Large, ferocious-looking animals called beardogs -- neither bears nor dogs -- roamed the northern hemisphere between about 40 and 5 million years ago.
But because so little data on their earliest members are available, their evolutionary relationships or phylogeny -- and their place on the tree of life -- has remained unclear.
A new study published Oct. 11, 2016 in Royal Society Open Science and based on improved phylogenetic analysis and advanced computed tomography (CT) scanning has changed that. The research identifies two fossils previously thought to be generic carnivorans (a large, diverse order of mammals) as some of the earliest known members of the beardog family. These fossils are from animals estimated to be no larger than about five pounds, roughly the size of a Chihuahua and much smaller than formidable descendants that would later evolve.
The work reveals that while evidence of beardogs has been found throughout the Northern Hemisphere, they may have originated or initially diversified in parts of what is now the southwestern U.S.
"Our research pinpoints the southwestern US as a key region in understanding the diversification and proliferation of this once successful group of predators prior to their extinction millions of years ago," said study coauthor Jack Tseng, PhD, assistant professor in the Department of Pathology and Anatomical Sciences in the Jacobs School of Medicine and Biomedical Sciences at the University at Buffalo.
The evolutionary roots of beardogs
First described back in 1986, fossils found in Texas of animals believed to be less than 5 pounds were originally assigned to the genus Miacis, a kind of "miscellaneous" category for early carnivores, based primarily on external features.
"It was the best that could be done at the time," said Tseng, who did the work as a postdoctoral fellow at the American Museum of Natural History in New York. Susumu Tomiya, PhD, postdoctoral scholar at The Field Museum in Chicago, is lead author on the paper.
According to Tseng, the early anatomists based their hypothesis on superficial features like the shapes of the teeth and the locations of cranial openings where the blood vessels and nerves radiate from the brain and other external characteristics, assigning it to the genus Miacis.
"It's a kind of 'trashbin' genus, when the question is, well, what else could it be?" Tseng explained. "Now we've taken these fossils out of the trashbin and put them at the base of the beardog tree.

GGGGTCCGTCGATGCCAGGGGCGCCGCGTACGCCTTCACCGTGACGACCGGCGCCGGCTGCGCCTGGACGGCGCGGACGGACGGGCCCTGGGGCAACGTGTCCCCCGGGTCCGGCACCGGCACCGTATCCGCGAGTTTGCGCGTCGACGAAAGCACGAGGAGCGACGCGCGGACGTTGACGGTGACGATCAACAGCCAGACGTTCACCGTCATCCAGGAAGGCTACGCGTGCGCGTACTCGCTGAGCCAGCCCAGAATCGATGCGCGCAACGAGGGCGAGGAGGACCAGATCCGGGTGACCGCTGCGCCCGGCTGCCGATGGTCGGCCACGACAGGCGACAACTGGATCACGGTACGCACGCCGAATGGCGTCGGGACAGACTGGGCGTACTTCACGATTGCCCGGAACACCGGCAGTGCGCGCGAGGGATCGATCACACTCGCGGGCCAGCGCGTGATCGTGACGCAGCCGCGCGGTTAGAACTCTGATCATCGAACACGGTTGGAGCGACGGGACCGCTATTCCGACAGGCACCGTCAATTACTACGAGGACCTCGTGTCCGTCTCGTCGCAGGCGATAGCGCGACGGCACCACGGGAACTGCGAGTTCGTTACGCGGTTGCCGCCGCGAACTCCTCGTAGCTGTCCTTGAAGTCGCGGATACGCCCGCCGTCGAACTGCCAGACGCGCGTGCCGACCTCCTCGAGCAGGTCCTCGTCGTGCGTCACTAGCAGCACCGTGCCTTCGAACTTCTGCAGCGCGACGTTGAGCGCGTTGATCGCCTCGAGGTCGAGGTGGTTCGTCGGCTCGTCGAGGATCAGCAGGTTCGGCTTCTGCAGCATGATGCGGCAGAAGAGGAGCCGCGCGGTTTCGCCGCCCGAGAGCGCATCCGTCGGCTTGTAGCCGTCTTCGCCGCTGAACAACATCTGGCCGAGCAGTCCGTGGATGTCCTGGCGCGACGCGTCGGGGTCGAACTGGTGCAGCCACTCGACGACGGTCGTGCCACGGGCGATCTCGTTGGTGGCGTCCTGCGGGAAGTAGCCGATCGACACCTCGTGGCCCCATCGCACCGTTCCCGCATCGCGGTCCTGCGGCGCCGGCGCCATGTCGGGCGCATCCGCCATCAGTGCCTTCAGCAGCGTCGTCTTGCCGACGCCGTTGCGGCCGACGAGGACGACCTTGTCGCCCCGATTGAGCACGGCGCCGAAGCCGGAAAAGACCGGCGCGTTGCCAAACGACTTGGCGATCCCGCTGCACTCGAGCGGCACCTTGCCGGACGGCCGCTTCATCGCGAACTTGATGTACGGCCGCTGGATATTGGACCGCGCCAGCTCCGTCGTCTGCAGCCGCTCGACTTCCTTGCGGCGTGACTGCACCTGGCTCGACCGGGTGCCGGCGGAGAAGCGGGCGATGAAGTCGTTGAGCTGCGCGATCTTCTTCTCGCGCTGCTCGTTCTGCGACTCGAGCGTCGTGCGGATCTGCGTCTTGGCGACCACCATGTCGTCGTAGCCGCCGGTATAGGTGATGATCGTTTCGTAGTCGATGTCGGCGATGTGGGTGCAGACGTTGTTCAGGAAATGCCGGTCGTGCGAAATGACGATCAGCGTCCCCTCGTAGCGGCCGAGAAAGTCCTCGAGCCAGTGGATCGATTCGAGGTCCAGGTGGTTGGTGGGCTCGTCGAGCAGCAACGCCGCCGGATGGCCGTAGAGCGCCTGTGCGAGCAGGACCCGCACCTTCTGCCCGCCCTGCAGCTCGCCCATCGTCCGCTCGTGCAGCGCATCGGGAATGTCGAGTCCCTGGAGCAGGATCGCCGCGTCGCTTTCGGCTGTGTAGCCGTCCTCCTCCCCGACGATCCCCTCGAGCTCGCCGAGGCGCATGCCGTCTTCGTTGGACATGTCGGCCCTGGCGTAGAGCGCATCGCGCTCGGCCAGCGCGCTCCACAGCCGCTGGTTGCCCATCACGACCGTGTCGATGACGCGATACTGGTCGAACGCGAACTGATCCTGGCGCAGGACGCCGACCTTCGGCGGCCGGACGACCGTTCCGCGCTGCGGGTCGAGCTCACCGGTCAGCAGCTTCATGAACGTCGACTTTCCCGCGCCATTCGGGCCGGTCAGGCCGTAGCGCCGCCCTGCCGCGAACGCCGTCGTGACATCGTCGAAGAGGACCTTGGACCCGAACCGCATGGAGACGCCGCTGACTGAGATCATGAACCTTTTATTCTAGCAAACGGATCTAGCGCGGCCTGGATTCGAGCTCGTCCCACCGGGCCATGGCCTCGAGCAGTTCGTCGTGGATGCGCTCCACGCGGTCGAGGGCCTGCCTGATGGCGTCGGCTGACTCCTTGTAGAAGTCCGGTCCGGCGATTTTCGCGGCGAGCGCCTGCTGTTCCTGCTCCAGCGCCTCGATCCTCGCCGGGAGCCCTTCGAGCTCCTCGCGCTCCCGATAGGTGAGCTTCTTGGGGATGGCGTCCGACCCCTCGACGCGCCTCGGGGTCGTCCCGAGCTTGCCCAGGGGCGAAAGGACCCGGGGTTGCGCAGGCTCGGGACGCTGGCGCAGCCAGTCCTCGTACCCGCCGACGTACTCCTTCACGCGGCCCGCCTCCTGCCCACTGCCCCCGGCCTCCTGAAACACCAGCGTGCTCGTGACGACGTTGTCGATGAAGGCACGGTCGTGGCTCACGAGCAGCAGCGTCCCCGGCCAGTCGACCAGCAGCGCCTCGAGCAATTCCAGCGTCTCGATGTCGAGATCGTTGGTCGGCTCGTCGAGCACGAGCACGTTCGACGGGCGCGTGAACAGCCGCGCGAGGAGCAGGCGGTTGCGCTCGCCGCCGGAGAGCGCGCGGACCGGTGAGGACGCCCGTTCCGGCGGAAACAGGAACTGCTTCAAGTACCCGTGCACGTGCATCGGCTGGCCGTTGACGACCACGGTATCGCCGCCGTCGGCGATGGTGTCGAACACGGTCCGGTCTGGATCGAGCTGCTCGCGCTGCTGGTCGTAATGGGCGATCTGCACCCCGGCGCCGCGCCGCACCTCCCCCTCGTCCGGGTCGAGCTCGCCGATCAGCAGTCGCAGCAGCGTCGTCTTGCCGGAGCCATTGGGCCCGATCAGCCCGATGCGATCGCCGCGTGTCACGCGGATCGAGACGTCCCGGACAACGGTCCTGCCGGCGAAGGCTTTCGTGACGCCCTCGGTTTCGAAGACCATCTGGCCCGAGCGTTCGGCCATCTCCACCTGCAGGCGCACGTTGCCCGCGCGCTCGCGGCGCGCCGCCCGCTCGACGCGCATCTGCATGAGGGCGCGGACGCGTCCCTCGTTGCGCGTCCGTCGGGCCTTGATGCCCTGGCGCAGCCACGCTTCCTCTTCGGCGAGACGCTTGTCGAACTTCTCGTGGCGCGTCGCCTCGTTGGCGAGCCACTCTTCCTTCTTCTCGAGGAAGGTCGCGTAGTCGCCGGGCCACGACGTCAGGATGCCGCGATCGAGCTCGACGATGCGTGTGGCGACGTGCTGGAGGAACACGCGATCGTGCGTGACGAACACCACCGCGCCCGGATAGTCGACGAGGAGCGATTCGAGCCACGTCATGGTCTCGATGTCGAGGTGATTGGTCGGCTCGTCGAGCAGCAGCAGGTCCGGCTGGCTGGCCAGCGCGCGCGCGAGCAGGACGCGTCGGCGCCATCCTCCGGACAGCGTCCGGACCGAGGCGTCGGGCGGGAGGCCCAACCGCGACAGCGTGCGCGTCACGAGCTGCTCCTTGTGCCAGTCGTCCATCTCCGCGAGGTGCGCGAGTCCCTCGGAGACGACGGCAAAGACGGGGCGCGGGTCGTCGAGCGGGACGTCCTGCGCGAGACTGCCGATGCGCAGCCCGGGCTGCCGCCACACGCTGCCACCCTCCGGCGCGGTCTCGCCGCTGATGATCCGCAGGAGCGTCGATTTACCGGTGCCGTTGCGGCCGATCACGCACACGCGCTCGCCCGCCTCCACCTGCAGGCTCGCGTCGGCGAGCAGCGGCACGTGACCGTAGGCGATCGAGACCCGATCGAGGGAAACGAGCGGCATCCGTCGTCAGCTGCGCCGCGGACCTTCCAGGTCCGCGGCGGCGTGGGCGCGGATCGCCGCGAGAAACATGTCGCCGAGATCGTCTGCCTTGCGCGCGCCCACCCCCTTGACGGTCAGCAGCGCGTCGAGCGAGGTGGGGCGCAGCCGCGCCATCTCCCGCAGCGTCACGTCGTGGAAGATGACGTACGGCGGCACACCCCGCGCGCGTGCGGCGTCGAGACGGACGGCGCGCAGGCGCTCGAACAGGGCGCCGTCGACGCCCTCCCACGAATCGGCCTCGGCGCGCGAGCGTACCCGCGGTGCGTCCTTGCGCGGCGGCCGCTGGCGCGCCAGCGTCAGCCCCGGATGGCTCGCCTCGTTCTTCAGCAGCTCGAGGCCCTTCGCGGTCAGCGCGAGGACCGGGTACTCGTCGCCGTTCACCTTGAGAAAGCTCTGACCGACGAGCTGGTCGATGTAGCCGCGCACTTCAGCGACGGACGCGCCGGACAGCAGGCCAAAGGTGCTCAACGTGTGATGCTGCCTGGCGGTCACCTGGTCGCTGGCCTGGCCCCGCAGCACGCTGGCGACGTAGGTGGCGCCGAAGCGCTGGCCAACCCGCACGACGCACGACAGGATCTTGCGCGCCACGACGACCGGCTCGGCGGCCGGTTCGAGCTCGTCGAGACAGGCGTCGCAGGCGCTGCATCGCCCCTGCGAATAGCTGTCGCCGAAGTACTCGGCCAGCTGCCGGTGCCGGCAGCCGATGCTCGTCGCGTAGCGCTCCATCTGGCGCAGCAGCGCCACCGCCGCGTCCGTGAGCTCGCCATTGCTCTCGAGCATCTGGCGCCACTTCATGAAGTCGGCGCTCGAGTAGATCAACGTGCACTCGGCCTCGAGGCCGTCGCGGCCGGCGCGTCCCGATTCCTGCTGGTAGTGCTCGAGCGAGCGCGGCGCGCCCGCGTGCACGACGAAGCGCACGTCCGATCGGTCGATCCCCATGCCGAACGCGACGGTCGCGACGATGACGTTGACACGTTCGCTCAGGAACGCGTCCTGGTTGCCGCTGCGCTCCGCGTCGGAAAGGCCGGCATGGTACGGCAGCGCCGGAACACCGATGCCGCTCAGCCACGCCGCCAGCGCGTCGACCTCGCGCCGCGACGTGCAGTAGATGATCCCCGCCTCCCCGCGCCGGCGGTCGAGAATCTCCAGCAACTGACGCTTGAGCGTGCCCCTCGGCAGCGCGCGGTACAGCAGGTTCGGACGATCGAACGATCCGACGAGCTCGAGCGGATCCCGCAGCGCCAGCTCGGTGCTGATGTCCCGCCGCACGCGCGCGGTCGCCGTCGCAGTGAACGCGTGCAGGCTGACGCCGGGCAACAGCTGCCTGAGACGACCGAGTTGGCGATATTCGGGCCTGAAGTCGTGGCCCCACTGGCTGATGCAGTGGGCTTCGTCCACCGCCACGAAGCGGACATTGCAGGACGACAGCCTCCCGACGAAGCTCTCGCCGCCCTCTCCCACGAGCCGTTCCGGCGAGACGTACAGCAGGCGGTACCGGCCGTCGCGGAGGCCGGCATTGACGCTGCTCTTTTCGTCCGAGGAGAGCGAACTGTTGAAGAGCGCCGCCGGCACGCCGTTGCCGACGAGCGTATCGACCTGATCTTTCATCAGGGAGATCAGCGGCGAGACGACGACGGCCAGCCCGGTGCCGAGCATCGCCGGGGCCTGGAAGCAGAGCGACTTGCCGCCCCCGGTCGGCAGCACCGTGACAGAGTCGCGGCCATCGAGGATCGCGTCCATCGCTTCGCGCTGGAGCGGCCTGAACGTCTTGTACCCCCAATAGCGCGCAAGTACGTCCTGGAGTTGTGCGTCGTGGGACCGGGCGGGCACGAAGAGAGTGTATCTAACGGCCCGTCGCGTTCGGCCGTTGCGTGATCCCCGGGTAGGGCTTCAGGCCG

"We're not saying we've solved where they fit on the tree of life, but it's the most progress that's been made in quite awhile. Our work provides a clearer connection between the rest of the beardog family and their evolutionary roots."
A mysterious museum specimen
Tomiya decided to study the fossils when he 'stumbled' upon one of the specimens in the Field Museum collection.
"I thought it looked odd and too advanced for what it had been claimed to be -- a more primitive carnivore," said Tomiya. "It reminded me of some much larger beardogs so I decided to take a closer look."
That closer look included tapping Tseng's expertise with high resolution X ray CT 3D reconstructions of the intracranial anatomy of the fossils. While CT scans of the skull already existed, Tseng conducted a much more detailed and time-consuming analysis through more than 1000 slices of CT scans of the skull. Adding to the difficulty of examining a very small skull -- the whole animal was no larger than a Chihuahua -- was the fact that the spaces inside the skull were still filled with rock.
Twenty years earlier, Tseng's PhD advisor, Xiaoming Wang of the Natural History Museum of Los Angeles County, had speculated that based on what could be seen externally, this animal was likely related to beardogs, and may have had a deep embayment -- a bone-enclosed space -- in the region of its ear.
"The development of that feature is characteristic of beardogs," said Tseng, "and it turns out that that actually is the case for the skull previously assigned to Miacis."
According to Tseng, the ear is very important in understanding mammalian evolution. "The ear can be used to calibrate how species are related," he said, noting that in other collaborative research, he is studying the ear's bony labyrinth, whose shape may be correlated to the kinds of movements an animal can make.
Tomiya's work conducting rigorous cladistic analyses (classification according to shared features) involved updating the taxonomy of these animals and their evolutionary relationships based on new phylogenetic affinities -- in other words, how the beardogs may be related to other carnivores that exist today, such as dogs, bears, raccoons and others.